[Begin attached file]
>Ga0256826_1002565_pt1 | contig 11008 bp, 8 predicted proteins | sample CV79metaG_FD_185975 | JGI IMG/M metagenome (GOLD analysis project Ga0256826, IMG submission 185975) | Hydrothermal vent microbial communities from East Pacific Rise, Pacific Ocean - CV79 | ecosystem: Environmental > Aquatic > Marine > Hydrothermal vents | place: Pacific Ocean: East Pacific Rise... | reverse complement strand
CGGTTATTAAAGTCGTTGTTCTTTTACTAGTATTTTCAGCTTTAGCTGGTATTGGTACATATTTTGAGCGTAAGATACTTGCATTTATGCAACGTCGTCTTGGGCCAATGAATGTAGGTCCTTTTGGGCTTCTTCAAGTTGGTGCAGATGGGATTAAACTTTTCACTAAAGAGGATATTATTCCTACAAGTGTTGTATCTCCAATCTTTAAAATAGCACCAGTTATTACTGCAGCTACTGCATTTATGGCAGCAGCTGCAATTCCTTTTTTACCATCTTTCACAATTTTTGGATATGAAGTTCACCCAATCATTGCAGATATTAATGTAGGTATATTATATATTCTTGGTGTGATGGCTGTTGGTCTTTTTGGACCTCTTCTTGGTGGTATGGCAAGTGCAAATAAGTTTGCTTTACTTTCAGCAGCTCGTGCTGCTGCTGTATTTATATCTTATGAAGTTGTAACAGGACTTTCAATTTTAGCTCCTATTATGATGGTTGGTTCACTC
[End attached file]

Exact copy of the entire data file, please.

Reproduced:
>Ga0256826_1002565_pt1 | contig 11008 bp, 8 predicted proteins | sample CV79metaG_FD_185975 | JGI IMG/M metagenome (GOLD analysis project Ga0256826, IMG submission 185975) | Hydrothermal vent microbial communities from East Pacific Rise, Pacific Ocean - CV79 | ecosystem: Environmental > Aquatic > Marine > Hydrothermal vents | place: Pacific Ocean: East Pacific Rise... | reverse complement strand
CGGTTATTAAAGTCGTTGTTCTTTTACTAGTATTTTCAGCTTTAGCTGGTATTGGTACATATTTTGAGCGTAAGATACTTGCATTTATGCAACGTCGTCTTGGGCCAATGAATGTAGGTCCTTTTGGGCTTCTTCAAGTTGGTGCAGATGGGATTAAACTTTTCACTAAAGAGGATATTATTCCTACAAGTGTTGTATCTCCAATCTTTAAAATAGCACCAGTTATTACTGCAGCTACTGCATTTATGGCAGCAGCTGCAATTCCTTTTTTACCATCTTTCACAATTTTTGGATATGAAGTTCACCCAATCATTGCAGATATTAATGTAGGTATATTATATATTCTTGGTGTGATGGCTGTTGGTCTTTTTGGACCTCTTCTTGGTGGTATGGCAAGTGCAAATAAGTTTGCTTTACTTTCAGCAGCTCGTGCTGCTGCTGTATTTATATCTTATGAAGTTGTAACAGGACTTTCAATTTTAGCTCCTATTATGATGGTTGGTTCACTC